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Thread: Solve log(x+10) for x=10/9

  1. #1
    Junior Member B9766's Avatar
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    Solve log(x+10) for x=10/9

    I'm having trouble with a statement in the text that says, "the equation $log_{10}\ (x +\ 10)\ \neq \ log_{10}\ x\ +\ log_{10}\ 10$ for all values of x. However, you can show that this equation does have a solution: $x\ =\ 10/9$

    I understand the first part of the statement but haven't been able to figure out how they arrived at $x\ =\ 10/9$.

    I tried starting with $f(x)\ = \ log\ (x\ +\ 10)$ and then solving for x. But doing so I get:

    $y\ = \ log(x\ +\ 10)$
    $y^{10}\ =\ (x\ +\ 10)$
    $x\ =\ y^{10}\ -\ 10$ and that's clearly not $10/9$

    I also tried substituting $10/9$ in the first statement:
    $log(10/9\ +\ 10)\ =\ log(\frac{10+90}{9})\ =\ log(100/9)\ =\ log(10^2)\ -\ log(9)\ = 2(1)\ -\ log(9)$ and that's not $10/9$

    I would appreciate help solving this one
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    Re: Solve log(x+10) for x=10/9

    What do you mean this equation has a solution? Please post the exact wording of the question, because what you are asking does not make sense. If you are asked to "evaluate the expression when $x=\dfrac{10}{9}$", that is very different from a "solution" to the equation. You have not shown us an equation. The solution to $f(x) = \log_{10}(x+10)$ is not meaningful. This is an equation that is "solved" by any $x>-10$.
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    Forum Admin topsquark's Avatar
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    Re: Solve log(x+10) for x=10/9

    Quote Originally Posted by B9766 View Post
    I'm having trouble with a statement in the text that says, "the equation $log_{10}\ (x +\ 10)\ \neq \ log_{10}\ x\ +\ log_{10}\ 10$ for all values of x. However, you can show that this equation does have a solution: $x\ =\ 10/9$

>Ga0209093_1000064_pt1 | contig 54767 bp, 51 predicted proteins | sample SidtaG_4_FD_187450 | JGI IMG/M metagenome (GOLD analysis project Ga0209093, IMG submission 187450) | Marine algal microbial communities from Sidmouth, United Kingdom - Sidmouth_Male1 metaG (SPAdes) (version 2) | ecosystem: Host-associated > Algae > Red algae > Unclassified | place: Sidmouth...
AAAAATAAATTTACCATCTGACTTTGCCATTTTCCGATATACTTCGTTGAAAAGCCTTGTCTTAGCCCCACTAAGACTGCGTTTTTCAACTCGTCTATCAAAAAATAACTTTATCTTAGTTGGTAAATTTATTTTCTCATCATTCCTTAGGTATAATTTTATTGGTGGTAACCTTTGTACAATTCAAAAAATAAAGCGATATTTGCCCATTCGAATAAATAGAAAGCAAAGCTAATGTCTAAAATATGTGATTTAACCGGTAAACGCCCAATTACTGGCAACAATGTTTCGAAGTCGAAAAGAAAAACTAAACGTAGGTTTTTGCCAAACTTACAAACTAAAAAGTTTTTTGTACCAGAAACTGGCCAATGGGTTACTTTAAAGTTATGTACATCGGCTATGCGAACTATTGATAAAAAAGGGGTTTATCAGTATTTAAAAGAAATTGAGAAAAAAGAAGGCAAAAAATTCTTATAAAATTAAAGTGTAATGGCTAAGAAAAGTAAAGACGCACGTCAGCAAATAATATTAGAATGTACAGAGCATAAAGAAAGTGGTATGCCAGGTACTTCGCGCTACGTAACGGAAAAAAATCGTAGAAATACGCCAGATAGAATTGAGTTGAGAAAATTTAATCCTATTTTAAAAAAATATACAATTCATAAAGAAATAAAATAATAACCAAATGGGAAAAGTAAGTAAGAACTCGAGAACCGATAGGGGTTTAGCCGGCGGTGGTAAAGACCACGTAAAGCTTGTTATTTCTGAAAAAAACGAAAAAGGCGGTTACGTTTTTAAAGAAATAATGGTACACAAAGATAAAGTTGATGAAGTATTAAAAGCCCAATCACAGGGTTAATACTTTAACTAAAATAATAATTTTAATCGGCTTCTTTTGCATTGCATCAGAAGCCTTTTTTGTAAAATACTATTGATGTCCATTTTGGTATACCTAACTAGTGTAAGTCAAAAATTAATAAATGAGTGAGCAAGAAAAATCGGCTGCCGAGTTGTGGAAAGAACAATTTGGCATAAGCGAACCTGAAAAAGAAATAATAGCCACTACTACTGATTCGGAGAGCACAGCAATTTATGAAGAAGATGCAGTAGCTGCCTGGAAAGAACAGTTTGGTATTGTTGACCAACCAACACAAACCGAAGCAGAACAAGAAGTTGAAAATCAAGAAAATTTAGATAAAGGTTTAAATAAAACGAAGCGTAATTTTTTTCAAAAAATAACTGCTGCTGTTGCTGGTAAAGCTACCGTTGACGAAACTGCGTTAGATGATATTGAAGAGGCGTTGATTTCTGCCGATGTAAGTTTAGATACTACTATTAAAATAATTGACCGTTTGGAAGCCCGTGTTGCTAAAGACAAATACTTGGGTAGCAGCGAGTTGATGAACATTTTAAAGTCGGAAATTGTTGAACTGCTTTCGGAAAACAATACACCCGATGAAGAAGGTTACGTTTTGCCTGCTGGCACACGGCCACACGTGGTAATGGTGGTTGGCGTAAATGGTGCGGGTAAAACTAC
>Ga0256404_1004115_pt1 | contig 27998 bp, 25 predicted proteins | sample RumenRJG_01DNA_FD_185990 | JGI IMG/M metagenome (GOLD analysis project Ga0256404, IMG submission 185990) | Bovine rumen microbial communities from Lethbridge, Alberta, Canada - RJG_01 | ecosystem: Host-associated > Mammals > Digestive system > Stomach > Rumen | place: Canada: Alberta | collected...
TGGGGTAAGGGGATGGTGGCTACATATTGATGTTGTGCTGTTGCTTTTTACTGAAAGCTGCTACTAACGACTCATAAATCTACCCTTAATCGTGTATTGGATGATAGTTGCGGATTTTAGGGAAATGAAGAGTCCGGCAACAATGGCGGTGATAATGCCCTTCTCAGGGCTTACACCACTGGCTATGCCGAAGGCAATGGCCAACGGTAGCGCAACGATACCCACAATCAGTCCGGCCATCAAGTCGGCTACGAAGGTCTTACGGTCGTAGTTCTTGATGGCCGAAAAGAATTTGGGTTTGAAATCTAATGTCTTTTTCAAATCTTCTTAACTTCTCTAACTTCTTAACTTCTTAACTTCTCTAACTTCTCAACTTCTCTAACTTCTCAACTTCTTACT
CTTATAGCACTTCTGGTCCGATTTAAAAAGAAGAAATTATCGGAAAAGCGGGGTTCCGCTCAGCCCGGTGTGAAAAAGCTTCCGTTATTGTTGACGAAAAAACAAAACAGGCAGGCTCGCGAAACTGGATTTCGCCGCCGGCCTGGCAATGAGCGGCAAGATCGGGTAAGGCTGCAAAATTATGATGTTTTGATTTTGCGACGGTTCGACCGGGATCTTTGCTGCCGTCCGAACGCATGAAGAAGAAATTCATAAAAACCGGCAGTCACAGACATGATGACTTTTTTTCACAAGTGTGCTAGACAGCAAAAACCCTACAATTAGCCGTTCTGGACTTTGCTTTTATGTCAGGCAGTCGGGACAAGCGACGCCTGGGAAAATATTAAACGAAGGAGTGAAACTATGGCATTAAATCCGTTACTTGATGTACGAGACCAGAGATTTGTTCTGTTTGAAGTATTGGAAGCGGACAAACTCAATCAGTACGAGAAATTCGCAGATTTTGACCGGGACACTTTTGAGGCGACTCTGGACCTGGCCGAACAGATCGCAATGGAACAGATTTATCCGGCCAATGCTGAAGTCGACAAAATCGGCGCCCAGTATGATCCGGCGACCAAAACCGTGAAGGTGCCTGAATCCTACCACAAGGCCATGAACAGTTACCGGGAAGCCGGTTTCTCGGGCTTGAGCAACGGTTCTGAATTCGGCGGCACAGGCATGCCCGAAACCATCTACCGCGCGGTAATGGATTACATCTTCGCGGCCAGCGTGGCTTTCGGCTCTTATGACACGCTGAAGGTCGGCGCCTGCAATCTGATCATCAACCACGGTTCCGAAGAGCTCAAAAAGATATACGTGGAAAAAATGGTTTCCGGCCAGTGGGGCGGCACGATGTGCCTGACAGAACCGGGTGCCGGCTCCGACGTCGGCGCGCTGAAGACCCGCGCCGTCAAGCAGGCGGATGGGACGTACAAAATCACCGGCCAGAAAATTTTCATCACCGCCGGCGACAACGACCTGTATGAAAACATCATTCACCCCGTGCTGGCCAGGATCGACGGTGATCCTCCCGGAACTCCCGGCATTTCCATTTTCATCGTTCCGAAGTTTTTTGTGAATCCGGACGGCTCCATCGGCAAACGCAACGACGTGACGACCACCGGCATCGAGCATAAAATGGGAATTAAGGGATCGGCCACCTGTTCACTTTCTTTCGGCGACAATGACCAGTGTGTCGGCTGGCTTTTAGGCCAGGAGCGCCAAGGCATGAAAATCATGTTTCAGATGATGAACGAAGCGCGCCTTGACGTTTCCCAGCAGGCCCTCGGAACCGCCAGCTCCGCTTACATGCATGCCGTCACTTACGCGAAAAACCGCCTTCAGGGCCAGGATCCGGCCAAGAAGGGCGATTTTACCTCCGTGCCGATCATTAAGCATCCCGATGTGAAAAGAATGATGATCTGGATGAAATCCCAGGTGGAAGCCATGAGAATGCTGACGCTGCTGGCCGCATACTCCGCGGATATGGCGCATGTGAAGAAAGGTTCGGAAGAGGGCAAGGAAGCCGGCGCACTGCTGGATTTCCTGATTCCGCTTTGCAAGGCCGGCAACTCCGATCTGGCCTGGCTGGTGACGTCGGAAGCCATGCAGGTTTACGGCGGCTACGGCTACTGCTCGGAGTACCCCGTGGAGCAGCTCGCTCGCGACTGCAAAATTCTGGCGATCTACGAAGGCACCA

I understand the first part of the statement but haven't been able to figure out how they arrived at $x\ =\ 10/9$.

    I tried starting with $f(x)\ = \ log\ (x\ +\ 10)$ and then solving for x. But doing so I get:

    $y\ = \ log(x\ +\ 10)$
    $y^{10}\ =\ (x\ +\ 10)$
    $x\ =\ y^{10}\ -\ 10$ and that's clearly not $10/9$

    I also tried substituting $10/9$ in the first statement:
    $log(10/9\ +\ 10)\ =\ log(\frac{10+90}{9})\ =\ log(100/9)\ =\ log(10^2)\ -\ log(9)\ = 2(1)\ -\ log(9)$ and that's not $10/9$

    I would appreciate help solving this one
    But $\displaystyle log(10/9 + 10) \neq x$. You wish to show that x = 10/9 gives the same number for both sides, not that they are both equal to x. ie. What is $\displaystyle log(10/9) + log(10)$?

    -Dan
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    Re: Solve log(x+10) for x=10/9

    Quote Originally Posted by topsquark View Post
    But $\displaystyle log(10/9 + 10) \neq x$. You wish to show that x = 10/9 gives the same number for both sides, not that they are both equal to x. ie. What is $\displaystyle log(10/9) + log(10)$?

    -Dan
    If the OP is trying to solve $x=\log_{10}(x+10)$, then $x \approx \dfrac{10}{9}$ is very close to the solution. It is off by about 0.068.
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    Forum Admin topsquark's Avatar
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    Re: Solve log(x+10) for x=10/9

    Quote Originally Posted by SlipEternal View Post
    If the OP is trying to solve $x=\log_{10}(x+10)$, then $x \approx \dfrac{10}{9}$ is very close to the solution. It is off by about 0.068.
    Interesting. I had thought the equation to solve was $\displaystyle log_{10}(x + 10) = log_{10}(x) + log_{10}(10)$ and to find the solution is x = 10/9.

    Perhaps the OP can validate which?

    -Dan
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    Re: Solve log(x+10) for x=10/9

    Quote Originally Posted by topsquark View Post
    Interesting. I had thought the equation to solve was $\displaystyle log_{10}(x + 10) = log_{10}(x) + log_{10}(10)$ and to find the solution is x = 10/9.